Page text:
I’ve studiously considered small, mid-size, sub-compact, luxury, hatchback, new, used, certified pre-owned, American, foreign, financed and leased. I can speak with frightening eloquence about any given car’s ranking in its class, its gas mileage, what comes standard, what fully-loaded costs. Car sentences come out of my mouth that make my best friend burst out laughing and my husband’s eyes glaze over.

I thought that research would bring me closer to understanding what it is I want, but, in fact, it’s just made things more cloudy and confused.

My family is no help. “Just get something with a USB port,” my husband has said. The kids agree. Beyond that, they couldn’t care less.

So this is how my conversations go with the car salesmen. Sitting across from them at their desks, my mind on one thing and one thing only: will I regret foregoing leather seats? They lean toward me, look deep into my eyes and ask the question that I’ve been hoping I’d know the answer to by now: What is it, exactly, that you’re looking for?

They want to help me. They want to meet my needs. I can feel it emanating from them, in their breath, and in the way they tap, tap, tap their pens gently on a clean white sheet of paper – a sheet that could soon be filled with whatever my imagination puts forth, however I care to spell out my heart’s desire.

“I need a car with a USB port,” I say. And it should be black.”

They wait, pen poised, but I’m finished. They smile. I smile. And then we go drive some stuff around.

I barely pay attention to the cars as I drive them. I ask the salesmen whether it’s scary to get in a car with a stranger, to be a passenger next to someone you don’t even know. One guy told me he was car-jacked a few years ago. A guy he took out pulled a knife on him about a mile from the dealership. He let the salesman out of the car and drove off.

“I’m not going to do that to you,” I tell him.

He thanks me.

We park, shake hands, exchange numbers. I have little recollection of the encounters. I want the earth to move, but it stays put.

That I don’t know what I want is not entirely true. There’s a specific model of VW, which is not only a convertible but it’s a hard-top, auto-retracting convertible that, when the top is opening or closing, makes the car look like a Transformer. It’s a 2-door, tight-fit, over-priced, poorly rated car that is so cute in red it’s almost unbearable. That’s the car I want.

“Really? A convertible?” my husband says to me. “You don’t even like driving with your windows open.”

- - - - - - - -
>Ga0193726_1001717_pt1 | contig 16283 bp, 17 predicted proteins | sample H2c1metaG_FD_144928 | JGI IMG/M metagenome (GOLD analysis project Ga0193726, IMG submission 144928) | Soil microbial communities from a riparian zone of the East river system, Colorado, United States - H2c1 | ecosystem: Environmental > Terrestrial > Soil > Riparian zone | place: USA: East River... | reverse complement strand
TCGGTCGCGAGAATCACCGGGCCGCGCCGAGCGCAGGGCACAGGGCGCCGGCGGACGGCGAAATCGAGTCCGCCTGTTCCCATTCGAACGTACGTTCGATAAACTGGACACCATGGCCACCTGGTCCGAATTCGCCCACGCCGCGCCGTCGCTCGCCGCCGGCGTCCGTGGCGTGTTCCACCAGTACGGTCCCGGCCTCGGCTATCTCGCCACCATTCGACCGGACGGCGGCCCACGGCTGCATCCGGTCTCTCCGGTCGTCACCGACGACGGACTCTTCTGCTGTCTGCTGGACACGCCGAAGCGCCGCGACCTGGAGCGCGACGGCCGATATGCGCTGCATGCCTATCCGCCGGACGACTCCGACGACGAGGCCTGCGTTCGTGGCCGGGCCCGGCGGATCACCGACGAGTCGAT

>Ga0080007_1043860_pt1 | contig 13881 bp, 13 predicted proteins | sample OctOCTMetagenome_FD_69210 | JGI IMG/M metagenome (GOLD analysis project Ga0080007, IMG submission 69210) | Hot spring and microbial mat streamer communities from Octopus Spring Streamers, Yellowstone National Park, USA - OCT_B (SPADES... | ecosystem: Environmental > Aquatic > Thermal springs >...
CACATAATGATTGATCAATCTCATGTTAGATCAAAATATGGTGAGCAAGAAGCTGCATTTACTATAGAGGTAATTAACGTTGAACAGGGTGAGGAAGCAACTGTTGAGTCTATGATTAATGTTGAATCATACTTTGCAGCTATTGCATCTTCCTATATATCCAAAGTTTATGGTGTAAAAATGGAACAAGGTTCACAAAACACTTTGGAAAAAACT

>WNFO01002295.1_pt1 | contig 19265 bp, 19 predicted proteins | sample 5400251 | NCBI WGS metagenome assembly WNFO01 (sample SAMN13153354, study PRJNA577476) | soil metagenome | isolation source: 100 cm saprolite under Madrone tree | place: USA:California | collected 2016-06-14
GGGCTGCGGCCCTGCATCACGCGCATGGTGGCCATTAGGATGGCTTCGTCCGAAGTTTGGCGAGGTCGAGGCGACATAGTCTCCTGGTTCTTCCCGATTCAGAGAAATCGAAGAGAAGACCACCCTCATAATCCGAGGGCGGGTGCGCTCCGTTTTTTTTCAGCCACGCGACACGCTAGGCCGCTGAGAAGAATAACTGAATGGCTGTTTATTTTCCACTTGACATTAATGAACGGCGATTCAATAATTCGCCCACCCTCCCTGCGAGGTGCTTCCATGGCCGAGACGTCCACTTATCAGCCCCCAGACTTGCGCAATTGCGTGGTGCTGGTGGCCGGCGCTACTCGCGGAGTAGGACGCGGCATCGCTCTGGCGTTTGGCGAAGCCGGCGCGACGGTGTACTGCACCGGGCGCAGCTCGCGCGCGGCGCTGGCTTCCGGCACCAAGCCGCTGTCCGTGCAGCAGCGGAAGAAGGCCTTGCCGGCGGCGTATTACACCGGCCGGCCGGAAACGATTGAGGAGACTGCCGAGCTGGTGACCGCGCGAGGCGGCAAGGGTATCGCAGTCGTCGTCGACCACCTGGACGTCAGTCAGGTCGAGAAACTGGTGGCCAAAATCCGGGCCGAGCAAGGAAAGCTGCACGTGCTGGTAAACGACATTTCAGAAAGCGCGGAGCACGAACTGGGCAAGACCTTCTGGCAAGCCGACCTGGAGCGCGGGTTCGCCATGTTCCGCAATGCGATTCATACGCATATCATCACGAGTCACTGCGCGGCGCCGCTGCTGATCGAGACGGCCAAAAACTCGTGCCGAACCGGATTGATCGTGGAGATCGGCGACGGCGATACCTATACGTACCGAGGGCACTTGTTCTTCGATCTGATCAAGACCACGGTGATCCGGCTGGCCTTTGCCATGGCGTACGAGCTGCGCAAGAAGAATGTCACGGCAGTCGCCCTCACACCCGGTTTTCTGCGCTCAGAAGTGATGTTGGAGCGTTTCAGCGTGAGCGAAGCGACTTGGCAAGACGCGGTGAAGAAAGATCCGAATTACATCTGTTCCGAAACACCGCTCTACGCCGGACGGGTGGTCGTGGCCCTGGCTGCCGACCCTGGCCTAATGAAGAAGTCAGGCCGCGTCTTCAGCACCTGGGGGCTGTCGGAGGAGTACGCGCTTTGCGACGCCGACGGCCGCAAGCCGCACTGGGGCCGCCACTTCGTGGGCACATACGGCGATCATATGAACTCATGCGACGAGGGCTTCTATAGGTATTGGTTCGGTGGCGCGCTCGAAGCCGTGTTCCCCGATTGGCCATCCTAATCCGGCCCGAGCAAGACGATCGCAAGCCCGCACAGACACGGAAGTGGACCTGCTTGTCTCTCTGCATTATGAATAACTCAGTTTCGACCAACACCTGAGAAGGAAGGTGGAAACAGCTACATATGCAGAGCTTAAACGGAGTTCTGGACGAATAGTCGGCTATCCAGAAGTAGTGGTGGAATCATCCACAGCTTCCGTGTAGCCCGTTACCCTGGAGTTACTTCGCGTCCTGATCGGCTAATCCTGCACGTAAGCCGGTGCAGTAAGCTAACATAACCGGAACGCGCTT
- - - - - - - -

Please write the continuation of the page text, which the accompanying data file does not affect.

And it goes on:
If someone just put a car in my driveway and started sending me monthly bills, that would be ideal. But so far that hasn’t happened and it doesn’t seem likely that it will. So, I’m going to have to read more Edmund’s reviews, visit more dealers. Find myself a 4-door, automatic, front-wheel drive USB port, even if it kills me.

Wednesday, November 16, 2011

Opposites Attract

My husband just came back from a speaking engagement at Philadelphia University. He was asked to give a presentation to a group of animation students. He put together a bunch of work he had overseen when he was the creative director at Nickelodeon. I’m not sure what it all amounted to, but he said he left them with this sentiment: You all have a lot of opportunity right now, because everything is falling apart. If you’re willing to think and figure things out, there’s probably a lot of different ways your careers could go.

He told them, “When I started at Nickelodeon, it was kind of a nothing network. We had to build it up into something. If you went there now for a job, it wouldn’t be anywhere near as much fun.”

This is one of the things my husband does best: imagine things that don’t exist yet. I don’t even know how that’s done.

He told me that afterwards, one after another student came up to him and said the same thing. That they really appreciated his perspective. That everyone else that comes to talk to them – everyone – describes a future of doom and gloom. Even the professor said that to him.

“I don’t do doom and gloom,” my husband told the professor. “For that, you need to talk to my wife.”